Catalonia, as we've seen, has a number of people in it who would like to be independent of Spain. Whether this is a good idea or not is not for us to decide. But, as this Spanish writer puts it, it is possible to construct an argument about it:

I live in Pozuelo, a municipality in the outskirts of Madrid, where I commute daily. Pozuelo is the richest city in Spain, with an average household income of €73,000. Pozuelo is full of good private schools. Many of my neighbors use neither the public school system nor the public health system.

Let’s imagine one of my neighbors starts a movement for Pozuelo’s “right to decide”. His proposal to the neighbors is simple: we will remain in the EU, but we will be independent from Spain.

He would explain that the over €35,000 in taxes that each of our households currently pay (including over €20,000 in income taxes) finance services that we don’t consume. He would tell them that Carabanchel is stealing from us, just like the Andalusians and the people from Extremadura steal from us. He will promise a fiscal dividend of €20,000 per family.

OK, yes, that could be true. Further:

I hope, dear reader, that the argument is clear. The right to self-determination is not compatible with a welfare state and high-quality public services, especially in a single and integrated market. The rich will always have an incentive to benefit (single market, freedom of movement) without paying for redistribution to the poor.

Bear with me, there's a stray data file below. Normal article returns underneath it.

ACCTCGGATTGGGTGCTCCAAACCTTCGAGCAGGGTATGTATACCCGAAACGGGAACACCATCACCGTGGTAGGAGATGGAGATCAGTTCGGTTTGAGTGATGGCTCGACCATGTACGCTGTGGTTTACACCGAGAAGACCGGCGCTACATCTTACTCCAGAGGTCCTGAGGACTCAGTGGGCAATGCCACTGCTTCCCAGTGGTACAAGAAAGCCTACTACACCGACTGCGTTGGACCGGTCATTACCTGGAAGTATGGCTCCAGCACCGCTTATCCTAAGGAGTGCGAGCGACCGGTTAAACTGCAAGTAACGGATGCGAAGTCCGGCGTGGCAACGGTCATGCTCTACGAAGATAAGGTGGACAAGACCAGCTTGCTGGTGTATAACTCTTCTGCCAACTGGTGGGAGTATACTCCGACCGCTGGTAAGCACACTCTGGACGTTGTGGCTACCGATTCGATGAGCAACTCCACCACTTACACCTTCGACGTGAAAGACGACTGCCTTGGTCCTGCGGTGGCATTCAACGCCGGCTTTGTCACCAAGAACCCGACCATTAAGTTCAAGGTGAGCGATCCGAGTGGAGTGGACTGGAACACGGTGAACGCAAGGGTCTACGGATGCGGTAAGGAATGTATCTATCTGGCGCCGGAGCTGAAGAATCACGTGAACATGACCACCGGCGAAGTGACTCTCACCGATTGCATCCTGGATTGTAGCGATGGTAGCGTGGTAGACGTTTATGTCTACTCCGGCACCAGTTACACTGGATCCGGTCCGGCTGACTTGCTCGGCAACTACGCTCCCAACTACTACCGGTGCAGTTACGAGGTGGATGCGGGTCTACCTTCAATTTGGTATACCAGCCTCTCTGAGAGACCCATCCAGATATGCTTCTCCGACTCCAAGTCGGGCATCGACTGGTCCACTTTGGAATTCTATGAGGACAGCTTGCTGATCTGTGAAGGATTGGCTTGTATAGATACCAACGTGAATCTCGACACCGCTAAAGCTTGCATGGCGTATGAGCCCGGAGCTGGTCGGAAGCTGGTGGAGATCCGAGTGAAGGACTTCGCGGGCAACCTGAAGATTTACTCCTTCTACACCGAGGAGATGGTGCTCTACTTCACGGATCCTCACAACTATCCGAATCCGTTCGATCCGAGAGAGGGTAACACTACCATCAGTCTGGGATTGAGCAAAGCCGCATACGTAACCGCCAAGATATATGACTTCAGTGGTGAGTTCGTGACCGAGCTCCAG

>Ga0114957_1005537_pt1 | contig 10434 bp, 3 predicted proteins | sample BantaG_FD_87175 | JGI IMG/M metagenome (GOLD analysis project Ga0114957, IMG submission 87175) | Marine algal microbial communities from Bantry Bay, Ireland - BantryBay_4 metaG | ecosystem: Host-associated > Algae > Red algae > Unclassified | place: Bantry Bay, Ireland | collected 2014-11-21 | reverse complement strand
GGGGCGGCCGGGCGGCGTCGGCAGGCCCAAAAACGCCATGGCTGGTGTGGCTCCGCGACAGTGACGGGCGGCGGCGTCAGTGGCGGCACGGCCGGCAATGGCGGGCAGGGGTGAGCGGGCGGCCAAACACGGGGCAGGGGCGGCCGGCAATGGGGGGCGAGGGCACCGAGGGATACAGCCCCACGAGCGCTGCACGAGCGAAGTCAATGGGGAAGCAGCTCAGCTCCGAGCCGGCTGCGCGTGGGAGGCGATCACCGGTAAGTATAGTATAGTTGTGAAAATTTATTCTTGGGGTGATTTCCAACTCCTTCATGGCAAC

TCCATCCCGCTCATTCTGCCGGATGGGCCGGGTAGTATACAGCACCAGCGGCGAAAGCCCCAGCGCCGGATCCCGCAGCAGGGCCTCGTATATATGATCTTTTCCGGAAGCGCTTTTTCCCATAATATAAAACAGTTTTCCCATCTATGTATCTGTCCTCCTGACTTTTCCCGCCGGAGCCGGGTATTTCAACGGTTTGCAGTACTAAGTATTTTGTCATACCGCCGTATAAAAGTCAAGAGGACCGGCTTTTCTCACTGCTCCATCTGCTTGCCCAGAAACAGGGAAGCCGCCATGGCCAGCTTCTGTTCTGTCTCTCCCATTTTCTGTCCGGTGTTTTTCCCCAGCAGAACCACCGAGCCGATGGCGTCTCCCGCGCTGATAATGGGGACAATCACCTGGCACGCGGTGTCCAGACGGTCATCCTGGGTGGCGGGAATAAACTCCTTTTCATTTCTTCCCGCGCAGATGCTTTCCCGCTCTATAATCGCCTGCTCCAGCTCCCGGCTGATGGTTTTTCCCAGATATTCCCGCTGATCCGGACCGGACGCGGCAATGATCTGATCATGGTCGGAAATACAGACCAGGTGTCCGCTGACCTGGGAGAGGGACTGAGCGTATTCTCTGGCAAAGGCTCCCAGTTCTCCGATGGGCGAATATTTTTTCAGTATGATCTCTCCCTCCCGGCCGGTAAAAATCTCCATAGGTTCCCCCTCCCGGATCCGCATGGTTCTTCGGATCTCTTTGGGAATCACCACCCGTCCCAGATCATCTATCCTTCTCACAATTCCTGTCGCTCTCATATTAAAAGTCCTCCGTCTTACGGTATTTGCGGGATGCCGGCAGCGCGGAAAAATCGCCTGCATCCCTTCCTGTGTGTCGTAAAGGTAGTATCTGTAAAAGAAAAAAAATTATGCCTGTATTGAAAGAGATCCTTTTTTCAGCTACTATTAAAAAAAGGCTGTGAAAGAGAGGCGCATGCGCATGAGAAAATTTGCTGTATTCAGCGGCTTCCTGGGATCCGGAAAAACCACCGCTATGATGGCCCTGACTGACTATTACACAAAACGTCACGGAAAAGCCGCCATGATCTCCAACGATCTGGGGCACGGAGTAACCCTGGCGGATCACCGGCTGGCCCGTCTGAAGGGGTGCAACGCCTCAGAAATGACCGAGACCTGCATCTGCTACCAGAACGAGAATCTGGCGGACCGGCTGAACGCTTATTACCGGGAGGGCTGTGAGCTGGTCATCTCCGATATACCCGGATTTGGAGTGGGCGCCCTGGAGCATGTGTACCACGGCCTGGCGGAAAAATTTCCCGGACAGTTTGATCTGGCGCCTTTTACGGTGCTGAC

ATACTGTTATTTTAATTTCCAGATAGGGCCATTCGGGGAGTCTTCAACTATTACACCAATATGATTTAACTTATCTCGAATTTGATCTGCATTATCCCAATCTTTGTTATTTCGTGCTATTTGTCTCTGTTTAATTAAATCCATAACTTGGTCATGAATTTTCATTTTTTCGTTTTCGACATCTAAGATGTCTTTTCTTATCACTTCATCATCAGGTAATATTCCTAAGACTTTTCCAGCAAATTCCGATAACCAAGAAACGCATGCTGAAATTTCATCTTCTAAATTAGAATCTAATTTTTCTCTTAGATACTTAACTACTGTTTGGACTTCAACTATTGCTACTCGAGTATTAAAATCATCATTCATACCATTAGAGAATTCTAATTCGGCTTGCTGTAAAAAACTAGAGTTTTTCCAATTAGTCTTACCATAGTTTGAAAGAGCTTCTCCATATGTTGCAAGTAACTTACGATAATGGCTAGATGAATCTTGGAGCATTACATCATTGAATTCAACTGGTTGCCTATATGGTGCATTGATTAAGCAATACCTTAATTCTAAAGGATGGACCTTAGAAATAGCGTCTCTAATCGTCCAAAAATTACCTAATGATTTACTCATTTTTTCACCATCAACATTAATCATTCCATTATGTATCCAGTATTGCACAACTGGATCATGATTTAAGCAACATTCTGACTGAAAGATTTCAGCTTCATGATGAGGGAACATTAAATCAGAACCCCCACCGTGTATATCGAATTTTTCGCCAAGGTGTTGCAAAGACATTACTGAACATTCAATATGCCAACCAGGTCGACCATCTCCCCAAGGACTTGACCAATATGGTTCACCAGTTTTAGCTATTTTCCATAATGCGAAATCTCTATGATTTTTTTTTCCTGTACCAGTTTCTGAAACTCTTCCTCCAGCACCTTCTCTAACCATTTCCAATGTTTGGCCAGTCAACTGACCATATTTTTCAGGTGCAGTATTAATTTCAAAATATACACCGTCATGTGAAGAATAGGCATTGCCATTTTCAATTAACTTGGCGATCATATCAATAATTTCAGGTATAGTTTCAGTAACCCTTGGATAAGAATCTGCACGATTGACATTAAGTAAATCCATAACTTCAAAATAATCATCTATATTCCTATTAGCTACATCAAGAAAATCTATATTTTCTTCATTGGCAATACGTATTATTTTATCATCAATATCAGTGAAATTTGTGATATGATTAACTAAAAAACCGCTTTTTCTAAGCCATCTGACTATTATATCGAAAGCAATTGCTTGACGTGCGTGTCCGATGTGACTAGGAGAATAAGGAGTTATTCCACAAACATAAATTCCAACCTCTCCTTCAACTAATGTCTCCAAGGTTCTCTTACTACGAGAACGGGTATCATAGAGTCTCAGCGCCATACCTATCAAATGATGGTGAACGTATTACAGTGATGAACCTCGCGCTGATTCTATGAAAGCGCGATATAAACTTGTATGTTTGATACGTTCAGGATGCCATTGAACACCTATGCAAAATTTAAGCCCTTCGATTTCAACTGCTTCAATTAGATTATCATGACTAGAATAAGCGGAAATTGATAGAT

That’s why Europe cannot, must not, allow these self-interested demands to succeed. Tuscany or Bavaria would reap great benefits if they could split, without cost, from their states to the detriment of their fellow citizens in Southern Italy or East Germany.

That would also be true. As the arguments about Scottish economic independence show us, there are indeed cross subsidies within the nation states. 

But that's not the end of the chain of logic at all. We all do agree that we've different redistributional responsibilities to different groups. No one at all thinks it odd that we redistribute more to the children in our households, less to those in other households in our same nation and very much less to those in other nations. If this were not so then there wouldn't be all that fuss about whether Germany should be paying Greek government expenses or not. Or within nation redistribution would be that 0.7% of GDP that we distribute as overseas aid.

We all do indeed agree, the occasional moral philosopher aside, that the volume of that cash flow is going to be different according to whether the recipient is perceived as in-group or ex-. Yes, we do still argue about how large the flow is but the basic idea of it being different is well founded. 

The argument about secession and redistribution then becomes, well, who is in-group and who is ex-? It is entirely true that if one of the richer parts of Spain leaves Spain then poorer parts will get less redistribution. But we cannot just say that it must not happen therefore - we've got to have a justification ofwhy the different parts are all to be considered in-group.

And if we're honest about it it's really not clear at all that current national borders do indeed usefully define who is in- and ex-. As Ireland leaving in 1921, Scotland arguing about it now, Yugoslavia breaking up, the implosion of the Soviet Union and all the rest show. 

Just because the lines on the map are as they are isn't a sufficient justification for the insistence upon redistribution across that total grouping. For that's just not how people work, is it?